The use of “second-class citizen” in the context of the gay marriage debate makes me curl up at the edges. I do think it’s more apt in this case.

    The problem is two-fold: (a) We who are abroad are politically invisible, and (b) a lot of Americans simply do not believe that it is difficult to bring someone to live in America. Even my well-informed friends in the U.S. will say to me, “But you can marry in Massachusetts!”

    That is irrelevant, because immigration is a federal issue. Or, “Surely Rik can get a green card!” or “There are so many foreigners here, I’m sure you can find a way for Rik.” But we can’t.

    Moreover, current U.S. policy is causing a massive brain drain. Thousands of our best-educated and experienced professional people are leaving the U.S. as love exiles, and we are taking our U.S. earned qualifications with us.

    “Massive” may be an overstatement, but the number of gays taking their credentials and productivity abroad to be with their partners is certainly considerable. (People really do seem to be blown away by how difficult it is for a highly-qualified foreigner to get a green card.) In East Asia, the issues are somewhat different from in Europe; here, what makes things easier is just that there are a lot of jobs for foreigners. It’s certainly not the presence of partnership rights. But if the pull factors are often different, the results are often the same.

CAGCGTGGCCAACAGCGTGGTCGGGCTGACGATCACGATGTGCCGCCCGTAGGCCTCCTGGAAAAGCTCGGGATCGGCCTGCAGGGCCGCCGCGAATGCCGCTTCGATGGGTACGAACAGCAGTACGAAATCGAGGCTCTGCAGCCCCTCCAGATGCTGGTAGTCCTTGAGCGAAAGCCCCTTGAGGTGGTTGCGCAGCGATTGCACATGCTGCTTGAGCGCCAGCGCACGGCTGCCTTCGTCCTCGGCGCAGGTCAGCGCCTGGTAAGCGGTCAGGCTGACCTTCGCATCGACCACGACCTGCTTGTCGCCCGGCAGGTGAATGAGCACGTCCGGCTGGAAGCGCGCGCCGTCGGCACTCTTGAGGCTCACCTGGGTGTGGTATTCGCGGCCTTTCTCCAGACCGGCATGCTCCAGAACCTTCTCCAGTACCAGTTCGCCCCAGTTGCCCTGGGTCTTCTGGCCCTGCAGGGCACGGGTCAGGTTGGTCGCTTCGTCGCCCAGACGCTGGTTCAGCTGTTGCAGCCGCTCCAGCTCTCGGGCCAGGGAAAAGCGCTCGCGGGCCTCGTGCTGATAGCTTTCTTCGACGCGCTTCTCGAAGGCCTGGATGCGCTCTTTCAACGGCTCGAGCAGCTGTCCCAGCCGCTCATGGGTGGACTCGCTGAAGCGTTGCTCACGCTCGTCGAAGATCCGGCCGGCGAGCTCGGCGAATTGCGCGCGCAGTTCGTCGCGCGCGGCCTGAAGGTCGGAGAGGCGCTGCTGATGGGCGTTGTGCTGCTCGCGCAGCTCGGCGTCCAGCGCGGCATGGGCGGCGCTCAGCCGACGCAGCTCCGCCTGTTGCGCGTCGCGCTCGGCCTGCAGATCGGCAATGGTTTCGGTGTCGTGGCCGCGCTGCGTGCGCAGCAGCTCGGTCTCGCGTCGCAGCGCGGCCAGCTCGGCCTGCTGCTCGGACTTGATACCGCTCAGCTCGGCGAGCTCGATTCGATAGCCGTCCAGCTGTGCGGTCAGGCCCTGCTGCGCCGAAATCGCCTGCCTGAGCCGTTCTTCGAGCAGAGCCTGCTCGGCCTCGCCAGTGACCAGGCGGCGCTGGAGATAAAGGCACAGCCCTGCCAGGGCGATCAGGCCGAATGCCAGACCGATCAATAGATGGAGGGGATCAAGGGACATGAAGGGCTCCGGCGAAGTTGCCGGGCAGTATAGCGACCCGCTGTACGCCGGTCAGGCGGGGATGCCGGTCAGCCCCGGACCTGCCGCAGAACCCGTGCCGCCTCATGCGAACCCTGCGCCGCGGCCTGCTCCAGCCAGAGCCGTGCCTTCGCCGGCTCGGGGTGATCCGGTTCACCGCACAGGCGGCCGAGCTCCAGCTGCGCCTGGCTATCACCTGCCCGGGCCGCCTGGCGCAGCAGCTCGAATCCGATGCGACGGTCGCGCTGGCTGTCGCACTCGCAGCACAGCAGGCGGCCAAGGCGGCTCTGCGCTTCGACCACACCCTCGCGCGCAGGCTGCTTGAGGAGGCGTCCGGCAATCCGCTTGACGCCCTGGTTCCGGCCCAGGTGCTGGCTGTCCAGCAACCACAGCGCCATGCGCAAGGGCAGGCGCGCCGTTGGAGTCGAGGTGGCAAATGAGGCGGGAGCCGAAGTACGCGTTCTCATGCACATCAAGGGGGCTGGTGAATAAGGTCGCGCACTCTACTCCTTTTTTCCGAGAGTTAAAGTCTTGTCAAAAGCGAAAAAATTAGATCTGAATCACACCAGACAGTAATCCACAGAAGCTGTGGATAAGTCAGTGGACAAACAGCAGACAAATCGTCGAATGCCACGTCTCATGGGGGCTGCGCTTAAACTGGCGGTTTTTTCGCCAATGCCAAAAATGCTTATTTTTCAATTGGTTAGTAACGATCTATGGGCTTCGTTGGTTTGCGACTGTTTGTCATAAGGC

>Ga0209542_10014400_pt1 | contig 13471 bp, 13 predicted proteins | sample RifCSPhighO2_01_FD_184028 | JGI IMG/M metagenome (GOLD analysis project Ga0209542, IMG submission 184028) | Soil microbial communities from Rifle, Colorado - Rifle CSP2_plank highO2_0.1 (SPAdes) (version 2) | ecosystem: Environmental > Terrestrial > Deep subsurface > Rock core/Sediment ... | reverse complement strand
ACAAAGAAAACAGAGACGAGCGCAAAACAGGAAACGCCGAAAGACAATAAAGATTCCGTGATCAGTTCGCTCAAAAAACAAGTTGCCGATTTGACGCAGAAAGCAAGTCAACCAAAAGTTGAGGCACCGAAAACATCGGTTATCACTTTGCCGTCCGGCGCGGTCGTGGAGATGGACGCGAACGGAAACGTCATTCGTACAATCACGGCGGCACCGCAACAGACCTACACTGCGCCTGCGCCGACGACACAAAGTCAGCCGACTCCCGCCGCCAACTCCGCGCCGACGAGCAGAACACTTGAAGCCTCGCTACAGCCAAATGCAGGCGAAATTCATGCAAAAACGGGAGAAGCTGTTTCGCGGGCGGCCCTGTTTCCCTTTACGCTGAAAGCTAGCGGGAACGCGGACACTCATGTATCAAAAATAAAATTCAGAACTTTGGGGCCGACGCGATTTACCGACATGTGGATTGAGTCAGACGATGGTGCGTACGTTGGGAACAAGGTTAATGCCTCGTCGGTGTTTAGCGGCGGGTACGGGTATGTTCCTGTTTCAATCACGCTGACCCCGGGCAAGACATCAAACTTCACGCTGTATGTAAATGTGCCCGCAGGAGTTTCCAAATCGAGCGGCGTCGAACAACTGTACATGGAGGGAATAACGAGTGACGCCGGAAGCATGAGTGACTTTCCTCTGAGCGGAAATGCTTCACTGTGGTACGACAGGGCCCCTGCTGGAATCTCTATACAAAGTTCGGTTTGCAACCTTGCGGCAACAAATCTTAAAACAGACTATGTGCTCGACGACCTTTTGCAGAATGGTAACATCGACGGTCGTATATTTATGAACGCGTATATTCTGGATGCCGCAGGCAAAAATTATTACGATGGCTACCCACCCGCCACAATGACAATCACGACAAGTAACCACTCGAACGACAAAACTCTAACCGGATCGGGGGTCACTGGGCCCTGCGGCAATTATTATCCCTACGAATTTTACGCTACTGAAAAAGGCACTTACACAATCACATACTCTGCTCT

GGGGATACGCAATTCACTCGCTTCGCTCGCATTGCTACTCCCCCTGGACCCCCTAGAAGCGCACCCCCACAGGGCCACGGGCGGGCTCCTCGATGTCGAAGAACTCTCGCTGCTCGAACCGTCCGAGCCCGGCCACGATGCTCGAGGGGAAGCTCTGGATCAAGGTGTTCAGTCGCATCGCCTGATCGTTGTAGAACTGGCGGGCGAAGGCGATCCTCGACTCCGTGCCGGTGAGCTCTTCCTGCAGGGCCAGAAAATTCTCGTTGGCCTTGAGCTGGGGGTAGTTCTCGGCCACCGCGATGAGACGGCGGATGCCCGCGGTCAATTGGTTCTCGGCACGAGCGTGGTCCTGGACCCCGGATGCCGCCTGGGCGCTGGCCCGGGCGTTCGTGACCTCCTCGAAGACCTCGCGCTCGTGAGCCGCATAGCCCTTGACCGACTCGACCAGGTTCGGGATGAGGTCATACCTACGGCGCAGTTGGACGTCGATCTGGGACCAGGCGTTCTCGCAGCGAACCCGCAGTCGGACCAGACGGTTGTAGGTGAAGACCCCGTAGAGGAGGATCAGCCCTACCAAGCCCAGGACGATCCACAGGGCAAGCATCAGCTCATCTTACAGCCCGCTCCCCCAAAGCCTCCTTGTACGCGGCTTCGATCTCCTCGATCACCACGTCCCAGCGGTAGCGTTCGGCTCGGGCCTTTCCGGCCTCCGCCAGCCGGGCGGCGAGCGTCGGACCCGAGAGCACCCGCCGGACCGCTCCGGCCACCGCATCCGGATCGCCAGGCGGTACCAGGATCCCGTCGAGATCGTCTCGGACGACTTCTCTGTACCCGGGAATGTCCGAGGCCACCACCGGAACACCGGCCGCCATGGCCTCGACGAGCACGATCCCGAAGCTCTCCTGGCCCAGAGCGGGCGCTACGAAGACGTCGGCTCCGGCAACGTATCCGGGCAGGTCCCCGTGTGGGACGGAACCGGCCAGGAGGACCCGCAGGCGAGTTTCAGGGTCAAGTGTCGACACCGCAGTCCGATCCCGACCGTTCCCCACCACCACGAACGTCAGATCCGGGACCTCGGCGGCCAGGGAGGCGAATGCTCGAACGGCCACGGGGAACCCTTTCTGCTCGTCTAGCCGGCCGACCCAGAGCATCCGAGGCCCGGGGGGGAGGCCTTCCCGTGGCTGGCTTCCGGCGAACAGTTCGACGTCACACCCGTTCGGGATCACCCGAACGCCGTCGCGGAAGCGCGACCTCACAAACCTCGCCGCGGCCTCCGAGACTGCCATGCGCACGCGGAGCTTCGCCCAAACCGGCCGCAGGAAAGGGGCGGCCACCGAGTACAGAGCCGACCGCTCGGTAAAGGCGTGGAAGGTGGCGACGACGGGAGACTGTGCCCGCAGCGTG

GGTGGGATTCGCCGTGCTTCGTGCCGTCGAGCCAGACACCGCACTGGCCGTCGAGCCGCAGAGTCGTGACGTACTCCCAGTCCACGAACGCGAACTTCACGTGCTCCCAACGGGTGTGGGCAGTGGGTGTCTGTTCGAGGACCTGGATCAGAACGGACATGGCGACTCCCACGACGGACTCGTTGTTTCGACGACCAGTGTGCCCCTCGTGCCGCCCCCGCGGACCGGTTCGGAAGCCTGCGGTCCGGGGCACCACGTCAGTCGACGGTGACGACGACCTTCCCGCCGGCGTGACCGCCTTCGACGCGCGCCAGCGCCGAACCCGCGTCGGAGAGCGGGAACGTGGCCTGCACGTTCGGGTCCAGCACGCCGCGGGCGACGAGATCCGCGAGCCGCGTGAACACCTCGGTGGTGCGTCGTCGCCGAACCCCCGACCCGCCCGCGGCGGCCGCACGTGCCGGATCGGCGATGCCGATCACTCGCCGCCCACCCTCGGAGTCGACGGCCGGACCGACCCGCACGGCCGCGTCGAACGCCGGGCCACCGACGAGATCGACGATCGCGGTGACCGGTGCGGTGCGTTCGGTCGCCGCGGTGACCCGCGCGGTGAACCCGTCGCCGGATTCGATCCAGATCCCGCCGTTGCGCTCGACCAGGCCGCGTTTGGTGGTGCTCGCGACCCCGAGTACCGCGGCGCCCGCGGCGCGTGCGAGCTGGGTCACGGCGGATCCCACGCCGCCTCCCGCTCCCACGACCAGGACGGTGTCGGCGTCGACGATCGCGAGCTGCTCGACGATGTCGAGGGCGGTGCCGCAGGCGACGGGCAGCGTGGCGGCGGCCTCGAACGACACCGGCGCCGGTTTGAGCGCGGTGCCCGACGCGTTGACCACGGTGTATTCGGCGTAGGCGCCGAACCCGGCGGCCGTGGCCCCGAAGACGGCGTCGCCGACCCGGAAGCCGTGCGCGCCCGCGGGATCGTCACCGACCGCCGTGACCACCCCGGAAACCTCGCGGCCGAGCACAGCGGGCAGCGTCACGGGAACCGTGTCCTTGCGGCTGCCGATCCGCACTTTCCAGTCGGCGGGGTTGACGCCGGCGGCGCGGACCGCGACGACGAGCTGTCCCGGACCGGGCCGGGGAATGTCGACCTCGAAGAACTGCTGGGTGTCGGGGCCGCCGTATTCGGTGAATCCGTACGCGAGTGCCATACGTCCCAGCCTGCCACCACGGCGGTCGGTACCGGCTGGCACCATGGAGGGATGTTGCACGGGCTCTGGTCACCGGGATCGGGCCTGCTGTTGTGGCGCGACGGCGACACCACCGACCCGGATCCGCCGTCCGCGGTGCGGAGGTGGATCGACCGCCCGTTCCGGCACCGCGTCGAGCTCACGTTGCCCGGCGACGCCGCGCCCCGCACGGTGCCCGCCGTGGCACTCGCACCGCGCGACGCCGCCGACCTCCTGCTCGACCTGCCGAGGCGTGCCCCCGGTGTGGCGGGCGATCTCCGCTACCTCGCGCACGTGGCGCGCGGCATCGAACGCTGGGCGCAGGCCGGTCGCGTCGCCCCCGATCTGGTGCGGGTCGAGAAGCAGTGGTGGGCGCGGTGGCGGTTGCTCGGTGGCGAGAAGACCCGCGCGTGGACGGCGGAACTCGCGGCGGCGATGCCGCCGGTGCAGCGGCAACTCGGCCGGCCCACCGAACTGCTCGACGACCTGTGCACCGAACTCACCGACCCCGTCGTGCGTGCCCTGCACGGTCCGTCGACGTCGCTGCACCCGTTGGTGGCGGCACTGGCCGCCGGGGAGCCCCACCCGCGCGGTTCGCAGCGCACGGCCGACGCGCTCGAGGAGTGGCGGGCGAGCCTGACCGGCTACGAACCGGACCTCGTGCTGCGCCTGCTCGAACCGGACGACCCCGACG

Of course, immigration is a complex issue (something you could easily forget listening to people bellow past each other over the last several weeks). If nothing else, Robert Bragar’s story (website for his advocacy group here) is a good corrective to the idea that gay unions are all “transient.” You don’t leave a comfortable life and career trajectory to spend the rest of your days in an unknown country for someone who just happens to be a good lay.